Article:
Confronted by a metaphor that was a bit beyond him—a bit puzzling—he reasoned from the familiar to the unfamiliar and had the satisfaction of figuring out something new.
That’s how we grow. I think Maria would have approved.
I recently learned that Sun in My Tummy has been nominated for a Pennsylvania Young Reader’s Choice Award.
This award is sponsored by the Pennsylvania School Librarians Association. Its purpose is “to promote the reading of quality books by young people in the Commonwealth of Pennsylvania, to promote teacher and librarian involvement in children’s and young adult literature, and to honor authors whose works have been recognized by the students of Pennsylvania.”
There is something particularly gratifying about being included in a list of nominees selected by young readers. I am also super chuffed to be nominated alongside Pajama Press authors Michelle Kadarusman and Colleen Nelson–and my co-creator, illustrator Andrea Blinick.
You can see the full list of nominees here.
For many years a regular part of summer was taking my children to our local branch of the Toronto Public Library and signing up for the TD Summer Reading Club. They all enjoyed reading anyway, but the prizes (more books!) were a really fun incentive and not a year went by when I didn’t feel grateful for this gift to kids and communities across the country.
This year I was absolutely thrilled to discover that Sun in My Tummy (Pajama Press) has been selected as a Top Recommended Read! It brings me joy to think of children across the country encountering my book through their public libraries, and maybe having a bit of fun pondering how their favourite summer snacks connect them to soil, clouds, air, trees–and the sun!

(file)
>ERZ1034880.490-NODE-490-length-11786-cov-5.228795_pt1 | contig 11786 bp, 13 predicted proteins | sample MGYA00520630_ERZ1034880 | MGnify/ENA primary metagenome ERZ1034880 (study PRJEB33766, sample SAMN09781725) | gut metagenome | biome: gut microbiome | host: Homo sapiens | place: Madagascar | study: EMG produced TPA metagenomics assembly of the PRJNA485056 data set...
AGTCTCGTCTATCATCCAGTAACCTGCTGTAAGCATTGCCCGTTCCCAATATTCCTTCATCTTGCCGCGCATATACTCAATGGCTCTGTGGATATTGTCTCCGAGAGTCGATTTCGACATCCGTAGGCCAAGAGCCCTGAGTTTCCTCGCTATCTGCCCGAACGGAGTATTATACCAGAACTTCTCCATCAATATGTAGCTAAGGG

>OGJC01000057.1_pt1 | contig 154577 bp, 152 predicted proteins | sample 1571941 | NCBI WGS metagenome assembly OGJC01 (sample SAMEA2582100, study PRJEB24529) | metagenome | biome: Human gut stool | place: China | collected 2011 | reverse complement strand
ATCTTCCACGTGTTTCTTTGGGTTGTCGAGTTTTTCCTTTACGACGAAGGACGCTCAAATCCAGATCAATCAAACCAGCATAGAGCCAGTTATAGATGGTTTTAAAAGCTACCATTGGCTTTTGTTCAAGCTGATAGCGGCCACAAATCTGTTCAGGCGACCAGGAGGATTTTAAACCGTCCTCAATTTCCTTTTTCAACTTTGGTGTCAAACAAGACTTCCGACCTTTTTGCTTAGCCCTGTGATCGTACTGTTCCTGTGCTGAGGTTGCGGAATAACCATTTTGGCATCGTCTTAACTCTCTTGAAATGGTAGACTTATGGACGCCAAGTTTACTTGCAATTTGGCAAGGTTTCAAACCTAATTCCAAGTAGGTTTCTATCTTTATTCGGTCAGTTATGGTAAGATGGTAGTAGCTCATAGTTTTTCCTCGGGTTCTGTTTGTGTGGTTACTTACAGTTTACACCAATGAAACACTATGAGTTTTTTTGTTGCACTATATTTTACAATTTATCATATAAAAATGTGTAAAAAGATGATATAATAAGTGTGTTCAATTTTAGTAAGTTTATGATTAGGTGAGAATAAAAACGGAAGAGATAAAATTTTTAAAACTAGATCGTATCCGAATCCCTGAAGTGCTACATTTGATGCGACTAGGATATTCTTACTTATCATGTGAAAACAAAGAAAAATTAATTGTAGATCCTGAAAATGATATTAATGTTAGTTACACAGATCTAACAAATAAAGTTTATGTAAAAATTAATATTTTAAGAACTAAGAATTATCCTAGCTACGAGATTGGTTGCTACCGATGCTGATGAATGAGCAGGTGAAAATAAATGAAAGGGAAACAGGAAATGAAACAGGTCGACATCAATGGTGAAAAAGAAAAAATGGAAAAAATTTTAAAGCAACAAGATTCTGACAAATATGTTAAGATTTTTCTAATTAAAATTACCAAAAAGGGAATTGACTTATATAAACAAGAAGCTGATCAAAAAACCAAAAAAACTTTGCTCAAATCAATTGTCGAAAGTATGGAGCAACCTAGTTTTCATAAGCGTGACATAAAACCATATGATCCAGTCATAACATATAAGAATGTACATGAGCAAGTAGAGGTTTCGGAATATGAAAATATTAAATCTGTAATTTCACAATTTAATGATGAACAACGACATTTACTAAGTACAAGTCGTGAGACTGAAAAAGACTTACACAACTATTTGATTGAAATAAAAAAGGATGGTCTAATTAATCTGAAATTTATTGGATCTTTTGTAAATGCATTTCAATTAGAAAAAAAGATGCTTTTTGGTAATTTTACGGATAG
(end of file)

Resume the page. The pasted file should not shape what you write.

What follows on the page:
And if that wasn’t enough, one afternoon I received a message from a friend who works at a library in Coldwater, letting me know that I have a second book on the list. The Astronomer Who Questioned Everything: The Story of Maria Mitchell (Kids Can Press) is also a 2023 Top Recommended Read!
I’m so happy that both books are going to be part of this summer tradition that means so much to so many children.
Here: The Dot We Call Home (Paraclete Press) is a little book about some very big ideas, including climate crisis, what it means to be both a descendant and an ancestor, and our place in the cosmos. When Patricia Campbell Carlson reviewed the book for Spirituality and Practice, she acknowledged the scope of the book and the ways it seeks to open “a wider envelope for belonging.”
I felt that the review truly captured the essence of the story and felt honoured that an organization whose work I respect greatly had taken the time to read and feature my book.
Today, that sense of honour increased when I learned that Here has been selected as one of the Spirituality and Practice Best Spiritual Books of 2022.